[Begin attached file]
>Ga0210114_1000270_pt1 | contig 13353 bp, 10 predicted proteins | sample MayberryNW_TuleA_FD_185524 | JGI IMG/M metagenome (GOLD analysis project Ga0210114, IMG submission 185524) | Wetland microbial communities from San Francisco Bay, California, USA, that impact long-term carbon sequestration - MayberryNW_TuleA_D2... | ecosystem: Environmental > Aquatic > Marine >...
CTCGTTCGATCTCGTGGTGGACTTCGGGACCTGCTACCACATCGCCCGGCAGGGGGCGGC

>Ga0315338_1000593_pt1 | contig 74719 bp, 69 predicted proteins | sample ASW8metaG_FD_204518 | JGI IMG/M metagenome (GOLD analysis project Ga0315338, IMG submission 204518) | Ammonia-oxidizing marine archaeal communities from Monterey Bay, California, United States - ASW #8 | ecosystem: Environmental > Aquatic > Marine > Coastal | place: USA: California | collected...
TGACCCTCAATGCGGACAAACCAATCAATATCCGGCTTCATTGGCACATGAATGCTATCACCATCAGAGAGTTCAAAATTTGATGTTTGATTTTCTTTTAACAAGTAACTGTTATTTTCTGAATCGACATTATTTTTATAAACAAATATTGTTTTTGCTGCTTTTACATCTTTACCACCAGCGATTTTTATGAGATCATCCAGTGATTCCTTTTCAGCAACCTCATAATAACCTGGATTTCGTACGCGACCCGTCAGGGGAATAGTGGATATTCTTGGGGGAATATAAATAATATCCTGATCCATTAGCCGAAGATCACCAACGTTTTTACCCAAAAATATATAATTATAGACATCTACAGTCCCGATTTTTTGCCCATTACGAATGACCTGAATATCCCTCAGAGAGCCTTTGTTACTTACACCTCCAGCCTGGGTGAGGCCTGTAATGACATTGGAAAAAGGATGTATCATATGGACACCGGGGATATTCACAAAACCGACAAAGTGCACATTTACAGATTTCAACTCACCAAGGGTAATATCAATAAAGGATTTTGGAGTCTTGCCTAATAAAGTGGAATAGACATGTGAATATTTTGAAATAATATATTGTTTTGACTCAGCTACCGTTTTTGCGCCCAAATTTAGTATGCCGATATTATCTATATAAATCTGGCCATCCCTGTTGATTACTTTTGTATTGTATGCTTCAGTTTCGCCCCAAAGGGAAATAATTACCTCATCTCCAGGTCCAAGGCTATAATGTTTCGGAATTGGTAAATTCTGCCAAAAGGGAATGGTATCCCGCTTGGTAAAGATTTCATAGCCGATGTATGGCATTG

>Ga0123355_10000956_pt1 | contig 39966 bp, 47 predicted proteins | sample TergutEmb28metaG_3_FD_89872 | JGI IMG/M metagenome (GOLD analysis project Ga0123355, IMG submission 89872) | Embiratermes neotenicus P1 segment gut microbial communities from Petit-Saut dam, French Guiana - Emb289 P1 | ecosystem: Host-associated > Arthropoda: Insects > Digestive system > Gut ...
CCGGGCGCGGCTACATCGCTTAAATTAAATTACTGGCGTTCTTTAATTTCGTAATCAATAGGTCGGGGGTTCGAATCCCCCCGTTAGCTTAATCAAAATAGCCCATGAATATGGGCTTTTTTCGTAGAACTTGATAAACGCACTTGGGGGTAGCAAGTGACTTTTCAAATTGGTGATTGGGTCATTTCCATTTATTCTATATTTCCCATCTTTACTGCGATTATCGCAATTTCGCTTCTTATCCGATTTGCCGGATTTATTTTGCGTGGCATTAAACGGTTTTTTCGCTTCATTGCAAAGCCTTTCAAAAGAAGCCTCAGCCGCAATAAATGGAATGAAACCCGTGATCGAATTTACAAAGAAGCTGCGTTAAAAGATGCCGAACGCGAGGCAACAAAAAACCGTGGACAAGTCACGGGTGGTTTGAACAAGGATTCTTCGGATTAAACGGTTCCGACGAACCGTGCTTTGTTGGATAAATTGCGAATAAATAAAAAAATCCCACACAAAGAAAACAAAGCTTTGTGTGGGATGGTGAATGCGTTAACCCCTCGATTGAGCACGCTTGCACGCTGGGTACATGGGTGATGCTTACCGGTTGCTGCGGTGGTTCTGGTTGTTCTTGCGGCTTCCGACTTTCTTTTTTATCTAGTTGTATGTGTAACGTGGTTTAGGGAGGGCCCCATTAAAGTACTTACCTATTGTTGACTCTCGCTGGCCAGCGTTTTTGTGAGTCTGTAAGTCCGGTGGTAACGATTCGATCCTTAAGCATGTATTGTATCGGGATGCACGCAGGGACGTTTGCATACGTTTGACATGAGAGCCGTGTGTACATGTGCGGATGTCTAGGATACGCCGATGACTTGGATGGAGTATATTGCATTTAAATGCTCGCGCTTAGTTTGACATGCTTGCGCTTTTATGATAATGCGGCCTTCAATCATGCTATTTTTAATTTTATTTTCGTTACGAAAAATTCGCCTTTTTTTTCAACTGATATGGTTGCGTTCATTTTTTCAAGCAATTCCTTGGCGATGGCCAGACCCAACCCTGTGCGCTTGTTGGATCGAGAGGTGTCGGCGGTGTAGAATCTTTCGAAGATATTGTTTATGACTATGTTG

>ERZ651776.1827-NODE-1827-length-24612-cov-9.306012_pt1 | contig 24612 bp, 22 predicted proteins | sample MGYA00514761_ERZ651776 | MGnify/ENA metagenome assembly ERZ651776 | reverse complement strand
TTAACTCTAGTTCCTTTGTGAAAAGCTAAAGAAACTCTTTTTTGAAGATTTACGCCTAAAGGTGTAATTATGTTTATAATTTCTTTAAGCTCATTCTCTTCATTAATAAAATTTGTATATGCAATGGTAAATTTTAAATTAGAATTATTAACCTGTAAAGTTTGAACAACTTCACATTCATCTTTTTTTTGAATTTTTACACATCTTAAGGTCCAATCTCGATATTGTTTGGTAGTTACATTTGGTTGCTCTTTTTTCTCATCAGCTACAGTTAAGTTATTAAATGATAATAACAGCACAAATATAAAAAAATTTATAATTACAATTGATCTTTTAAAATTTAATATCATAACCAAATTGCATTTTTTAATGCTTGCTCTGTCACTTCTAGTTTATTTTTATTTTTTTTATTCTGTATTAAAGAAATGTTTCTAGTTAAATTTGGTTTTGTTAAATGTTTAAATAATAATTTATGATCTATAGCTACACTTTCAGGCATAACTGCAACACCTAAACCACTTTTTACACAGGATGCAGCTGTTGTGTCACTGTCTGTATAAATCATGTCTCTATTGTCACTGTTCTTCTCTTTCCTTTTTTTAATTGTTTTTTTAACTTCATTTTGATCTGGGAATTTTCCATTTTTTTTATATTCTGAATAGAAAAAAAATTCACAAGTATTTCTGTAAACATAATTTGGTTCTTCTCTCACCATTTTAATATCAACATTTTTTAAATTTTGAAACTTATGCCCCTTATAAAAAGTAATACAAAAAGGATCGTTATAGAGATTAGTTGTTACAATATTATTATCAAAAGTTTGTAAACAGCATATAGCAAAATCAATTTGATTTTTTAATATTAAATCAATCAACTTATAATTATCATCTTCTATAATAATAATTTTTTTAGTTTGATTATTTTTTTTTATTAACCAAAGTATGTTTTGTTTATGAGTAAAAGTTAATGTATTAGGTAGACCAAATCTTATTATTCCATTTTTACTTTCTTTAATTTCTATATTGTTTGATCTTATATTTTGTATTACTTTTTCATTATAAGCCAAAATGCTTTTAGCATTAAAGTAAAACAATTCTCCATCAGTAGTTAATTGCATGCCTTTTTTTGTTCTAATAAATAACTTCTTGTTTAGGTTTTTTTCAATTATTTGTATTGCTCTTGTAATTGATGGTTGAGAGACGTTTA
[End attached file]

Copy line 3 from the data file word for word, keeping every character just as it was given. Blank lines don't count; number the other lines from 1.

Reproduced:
>Ga0315338_1000593_pt1 | contig 74719 bp, 69 predicted proteins | sample ASW8metaG_FD_204518 | JGI IMG/M metagenome (GOLD analysis project Ga0315338, IMG submission 204518) | Ammonia-oxidizing marine archaeal communities from Monterey Bay, California, United States - ASW #8 | ecosystem: Environmental > Aquatic > Marine > Coastal | place: USA: California | collected...